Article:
I starting reading about how trees survive the winter when the temperature plunges well below freezing (it's been about -20°C here most mornings for a month or more), and I discovered it involves some fairly complex scientific magic! Growth slows, trees go dormant, water migrates out of cells into the pores between cells, where it can safely freeze, sugars replace water inside the cells making them less likely to freeze, and in fact much of the actual tree does freeze - all the interior part that is dead wood. Only the living cells have to be protected.
A tree would be killed by its living cells freezing, but these adaptations provide cold acclimation, protecting the shrunken living cells, while allowing water (a tree is about half water) in between the cells to freeze harmlessly. The colourful fall of leaves in autumn is only the first step in a very complex process.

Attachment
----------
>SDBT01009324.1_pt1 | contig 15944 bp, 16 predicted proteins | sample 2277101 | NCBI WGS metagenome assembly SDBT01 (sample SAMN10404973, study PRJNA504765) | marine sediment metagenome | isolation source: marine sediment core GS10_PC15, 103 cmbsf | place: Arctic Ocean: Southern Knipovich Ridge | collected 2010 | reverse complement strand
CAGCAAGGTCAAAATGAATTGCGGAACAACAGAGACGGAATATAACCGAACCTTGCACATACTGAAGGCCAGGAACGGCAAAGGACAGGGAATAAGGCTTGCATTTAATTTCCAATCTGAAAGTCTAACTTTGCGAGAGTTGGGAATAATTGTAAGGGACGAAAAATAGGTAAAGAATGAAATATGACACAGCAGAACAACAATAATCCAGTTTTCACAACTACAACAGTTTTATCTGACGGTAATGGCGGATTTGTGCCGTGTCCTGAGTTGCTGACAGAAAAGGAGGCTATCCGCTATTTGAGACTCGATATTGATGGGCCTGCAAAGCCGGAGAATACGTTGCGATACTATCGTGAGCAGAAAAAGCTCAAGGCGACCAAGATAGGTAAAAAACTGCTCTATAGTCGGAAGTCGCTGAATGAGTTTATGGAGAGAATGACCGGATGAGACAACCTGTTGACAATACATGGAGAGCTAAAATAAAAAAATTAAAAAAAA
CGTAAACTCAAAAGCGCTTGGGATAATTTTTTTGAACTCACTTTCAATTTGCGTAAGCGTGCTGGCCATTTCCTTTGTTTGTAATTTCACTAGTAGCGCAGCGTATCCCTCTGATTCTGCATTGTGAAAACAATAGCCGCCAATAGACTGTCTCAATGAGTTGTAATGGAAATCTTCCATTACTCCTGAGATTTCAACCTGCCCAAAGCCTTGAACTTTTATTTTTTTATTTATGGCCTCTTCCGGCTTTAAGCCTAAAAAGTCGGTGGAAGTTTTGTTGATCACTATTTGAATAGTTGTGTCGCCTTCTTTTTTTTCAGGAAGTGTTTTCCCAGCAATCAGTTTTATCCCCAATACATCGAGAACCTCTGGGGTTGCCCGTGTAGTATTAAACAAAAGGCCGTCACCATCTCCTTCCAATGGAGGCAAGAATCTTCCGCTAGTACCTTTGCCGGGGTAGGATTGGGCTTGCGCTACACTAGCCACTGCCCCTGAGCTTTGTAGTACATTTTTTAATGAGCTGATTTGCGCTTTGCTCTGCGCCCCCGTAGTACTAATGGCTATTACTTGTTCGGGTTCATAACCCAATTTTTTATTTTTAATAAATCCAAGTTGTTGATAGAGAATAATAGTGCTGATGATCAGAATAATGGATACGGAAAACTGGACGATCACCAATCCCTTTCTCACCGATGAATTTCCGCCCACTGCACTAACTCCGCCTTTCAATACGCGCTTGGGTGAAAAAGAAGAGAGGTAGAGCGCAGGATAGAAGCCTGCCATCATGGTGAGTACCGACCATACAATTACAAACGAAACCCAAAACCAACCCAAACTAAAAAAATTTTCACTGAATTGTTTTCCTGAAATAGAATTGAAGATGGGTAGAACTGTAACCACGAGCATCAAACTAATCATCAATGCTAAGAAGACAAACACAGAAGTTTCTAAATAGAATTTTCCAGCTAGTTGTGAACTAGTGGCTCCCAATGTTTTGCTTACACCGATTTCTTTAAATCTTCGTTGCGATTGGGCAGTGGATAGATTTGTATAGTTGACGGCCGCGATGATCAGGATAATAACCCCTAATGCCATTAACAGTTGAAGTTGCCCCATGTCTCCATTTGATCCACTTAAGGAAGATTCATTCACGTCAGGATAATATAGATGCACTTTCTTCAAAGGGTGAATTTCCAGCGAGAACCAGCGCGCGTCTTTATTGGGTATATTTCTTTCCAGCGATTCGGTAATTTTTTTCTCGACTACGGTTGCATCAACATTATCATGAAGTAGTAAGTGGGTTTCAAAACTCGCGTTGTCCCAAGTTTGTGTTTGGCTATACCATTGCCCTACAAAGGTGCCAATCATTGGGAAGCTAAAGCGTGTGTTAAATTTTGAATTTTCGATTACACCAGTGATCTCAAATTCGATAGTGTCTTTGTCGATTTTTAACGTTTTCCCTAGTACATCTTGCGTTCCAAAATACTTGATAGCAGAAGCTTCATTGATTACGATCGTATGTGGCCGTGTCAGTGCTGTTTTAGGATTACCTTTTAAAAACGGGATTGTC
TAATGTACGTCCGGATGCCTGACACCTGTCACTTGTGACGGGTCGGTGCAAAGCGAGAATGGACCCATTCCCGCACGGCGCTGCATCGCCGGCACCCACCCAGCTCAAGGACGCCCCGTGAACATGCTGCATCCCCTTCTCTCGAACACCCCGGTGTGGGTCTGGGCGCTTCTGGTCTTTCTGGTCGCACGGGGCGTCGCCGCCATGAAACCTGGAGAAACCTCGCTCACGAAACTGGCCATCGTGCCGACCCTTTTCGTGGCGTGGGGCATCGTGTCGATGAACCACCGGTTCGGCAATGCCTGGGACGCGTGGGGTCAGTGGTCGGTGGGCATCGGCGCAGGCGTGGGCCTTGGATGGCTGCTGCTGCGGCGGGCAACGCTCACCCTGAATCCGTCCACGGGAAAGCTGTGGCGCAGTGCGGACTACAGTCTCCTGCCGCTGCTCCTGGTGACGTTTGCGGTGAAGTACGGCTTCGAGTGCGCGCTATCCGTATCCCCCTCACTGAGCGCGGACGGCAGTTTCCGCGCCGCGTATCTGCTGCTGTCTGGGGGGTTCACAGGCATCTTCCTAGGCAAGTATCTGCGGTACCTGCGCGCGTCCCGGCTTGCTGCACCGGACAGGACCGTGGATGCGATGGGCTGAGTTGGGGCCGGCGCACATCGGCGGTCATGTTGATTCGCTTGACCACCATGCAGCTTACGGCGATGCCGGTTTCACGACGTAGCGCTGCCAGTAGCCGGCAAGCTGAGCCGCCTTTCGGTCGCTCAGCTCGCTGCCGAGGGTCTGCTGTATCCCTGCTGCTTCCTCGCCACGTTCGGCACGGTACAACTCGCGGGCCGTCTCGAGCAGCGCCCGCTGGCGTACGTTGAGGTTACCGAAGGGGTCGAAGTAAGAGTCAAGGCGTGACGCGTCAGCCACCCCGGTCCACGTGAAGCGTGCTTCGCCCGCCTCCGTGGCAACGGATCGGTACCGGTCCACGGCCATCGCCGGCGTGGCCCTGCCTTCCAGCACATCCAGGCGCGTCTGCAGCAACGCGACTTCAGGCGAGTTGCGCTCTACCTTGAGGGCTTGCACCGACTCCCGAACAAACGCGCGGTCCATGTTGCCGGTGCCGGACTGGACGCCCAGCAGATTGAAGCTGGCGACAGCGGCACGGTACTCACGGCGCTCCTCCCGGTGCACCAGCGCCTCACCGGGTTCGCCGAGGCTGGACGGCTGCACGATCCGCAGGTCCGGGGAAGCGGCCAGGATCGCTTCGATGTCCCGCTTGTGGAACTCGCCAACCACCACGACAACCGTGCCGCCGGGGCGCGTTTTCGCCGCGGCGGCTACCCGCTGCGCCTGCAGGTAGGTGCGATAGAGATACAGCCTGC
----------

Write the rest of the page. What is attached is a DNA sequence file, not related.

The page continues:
But it turns out my Butternut is doing all kinds of interesting things inside it's trunk and branches, to protect itself from the winter we enjoy for 2-3 months here. I'm impressed, after two days ago I'd thought 'nothing much is happening'.
If you've thought of joining in, pick a tree to follow, and join.
The link-up is open for one week starting the 7th of every month.